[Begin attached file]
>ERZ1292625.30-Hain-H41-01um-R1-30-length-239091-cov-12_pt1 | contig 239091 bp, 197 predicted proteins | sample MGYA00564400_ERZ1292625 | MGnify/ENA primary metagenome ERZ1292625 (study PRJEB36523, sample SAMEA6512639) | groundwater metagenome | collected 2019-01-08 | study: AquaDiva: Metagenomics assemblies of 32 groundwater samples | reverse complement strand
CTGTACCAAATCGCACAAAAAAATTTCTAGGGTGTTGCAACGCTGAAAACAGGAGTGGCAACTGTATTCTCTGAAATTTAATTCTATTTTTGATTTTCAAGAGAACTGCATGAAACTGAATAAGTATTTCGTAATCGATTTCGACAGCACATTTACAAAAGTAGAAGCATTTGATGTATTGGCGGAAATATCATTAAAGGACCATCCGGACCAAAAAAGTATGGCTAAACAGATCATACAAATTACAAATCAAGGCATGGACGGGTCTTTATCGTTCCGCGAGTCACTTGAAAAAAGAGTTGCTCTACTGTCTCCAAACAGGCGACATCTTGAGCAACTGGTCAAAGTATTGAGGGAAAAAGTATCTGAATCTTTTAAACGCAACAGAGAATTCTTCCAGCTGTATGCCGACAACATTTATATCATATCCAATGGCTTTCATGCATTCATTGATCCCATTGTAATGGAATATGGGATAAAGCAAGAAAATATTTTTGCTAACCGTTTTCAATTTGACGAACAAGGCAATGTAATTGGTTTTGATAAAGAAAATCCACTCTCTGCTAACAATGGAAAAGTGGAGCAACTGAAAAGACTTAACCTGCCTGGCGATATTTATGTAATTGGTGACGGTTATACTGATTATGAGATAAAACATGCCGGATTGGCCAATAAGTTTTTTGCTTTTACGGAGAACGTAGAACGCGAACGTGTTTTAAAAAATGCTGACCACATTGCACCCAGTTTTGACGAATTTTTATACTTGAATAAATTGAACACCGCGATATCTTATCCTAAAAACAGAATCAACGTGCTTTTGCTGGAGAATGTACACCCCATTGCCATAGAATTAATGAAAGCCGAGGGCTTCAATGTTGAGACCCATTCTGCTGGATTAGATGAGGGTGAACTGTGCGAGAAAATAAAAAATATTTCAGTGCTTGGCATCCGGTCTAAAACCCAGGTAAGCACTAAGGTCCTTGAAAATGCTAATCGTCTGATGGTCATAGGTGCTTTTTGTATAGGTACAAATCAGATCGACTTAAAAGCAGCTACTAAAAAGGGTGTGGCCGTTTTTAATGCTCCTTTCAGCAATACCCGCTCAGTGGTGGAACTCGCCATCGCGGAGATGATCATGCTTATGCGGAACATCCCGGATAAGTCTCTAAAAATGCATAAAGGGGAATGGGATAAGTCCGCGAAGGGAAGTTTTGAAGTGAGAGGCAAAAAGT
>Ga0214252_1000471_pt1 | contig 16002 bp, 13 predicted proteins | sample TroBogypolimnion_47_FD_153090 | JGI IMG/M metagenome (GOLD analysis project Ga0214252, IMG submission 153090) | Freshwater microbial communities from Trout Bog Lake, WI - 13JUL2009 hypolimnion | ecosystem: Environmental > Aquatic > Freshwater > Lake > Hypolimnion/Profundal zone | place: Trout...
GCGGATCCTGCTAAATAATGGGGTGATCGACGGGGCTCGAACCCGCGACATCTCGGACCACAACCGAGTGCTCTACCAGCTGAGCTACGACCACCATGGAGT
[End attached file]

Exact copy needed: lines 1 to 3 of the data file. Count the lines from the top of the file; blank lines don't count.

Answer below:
>ERZ1292625.30-Hain-H41-01um-R1-30-length-239091-cov-12_pt1 | contig 239091 bp, 197 predicted proteins | sample MGYA00564400_ERZ1292625 | MGnify/ENA primary metagenome ERZ1292625 (study PRJEB36523, sample SAMEA6512639) | groundwater metagenome | collected 2019-01-08 | study: AquaDiva: Metagenomics assemblies of 32 groundwater samples | reverse complement strand
CTGTACCAAATCGCACAAAAAAATTTCTAGGGTGTTGCAACGCTGAAAACAGGAGTGGCAACTGTATTCTCTGAAATTTAATTCTATTTTTGATTTTCAAGAGAACTGCATGAAACTGAATAAGTATTTCGTAATCGATTTCGACAGCACATTTACAAAAGTAGAAGCATTTGATGTATTGGCGGAAATATCATTAAAGGACCATCCGGACCAAAAAAGTATGGCTAAACAGATCATACAAATTACAAATCAAGGCATGGACGGGTCTTTATCGTTCCGCGAGTCACTTGAAAAAAGAGTTGCTCTACTGTCTCCAAACAGGCGACATCTTGAGCAACTGGTCAAAGTATTGAGGGAAAAAGTATCTGAATCTTTTAAACGCAACAGAGAATTCTTCCAGCTGTATGCCGACAACATTTATATCATATCCAATGGCTTTCATGCATTCATTGATCCCATTGTAATGGAATATGGGATAAAGCAAGAAAATATTTTTGCTAACCGTTTTCAATTTGACGAACAAGGCAATGTAATTGGTTTTGATAAAGAAAATCCACTCTCTGCTAACAATGGAAAAGTGGAGCAACTGAAAAGACTTAACCTGCCTGGCGATATTTATGTAATTGGTGACGGTTATACTGATTATGAGATAAAACATGCCGGATTGGCCAATAAGTTTTTTGCTTTTACGGAGAACGTAGAACGCGAACGTGTTTTAAAAAATGCTGACCACATTGCACCCAGTTTTGACGAATTTTTATACTTGAATAAATTGAACACCGCGATATCTTATCCTAAAAACAGAATCAACGTGCTTTTGCTGGAGAATGTACACCCCATTGCCATAGAATTAATGAAAGCCGAGGGCTTCAATGTTGAGACCCATTCTGCTGGATTAGATGAGGGTGAACTGTGCGAGAAAATAAAAAATATTTCAGTGCTTGGCATCCGGTCTAAAACCCAGGTAAGCACTAAGGTCCTTGAAAATGCTAATCGTCTGATGGTCATAGGTGCTTTTTGTATAGGTACAAATCAGATCGACTTAAAAGCAGCTACTAAAAAGGGTGTGGCCGTTTTTAATGCTCCTTTCAGCAATACCCGCTCAGTGGTGGAACTCGCCATCGCGGAGATGATCATGCTTATGCGGAACATCCCGGATAAGTCTCTAAAAATGCATAAAGGGGAATGGGATAAGTCCGCGAAGGGAAGTTTTGAAGTGAGAGGCAAAAAGT
>Ga0214252_1000471_pt1 | contig 16002 bp, 13 predicted proteins | sample TroBogypolimnion_47_FD_153090 | JGI IMG/M metagenome (GOLD analysis project Ga0214252, IMG submission 153090) | Freshwater microbial communities from Trout Bog Lake, WI - 13JUL2009 hypolimnion | ecosystem: Environmental > Aquatic > Freshwater > Lake > Hypolimnion/Profundal zone | place: Trout...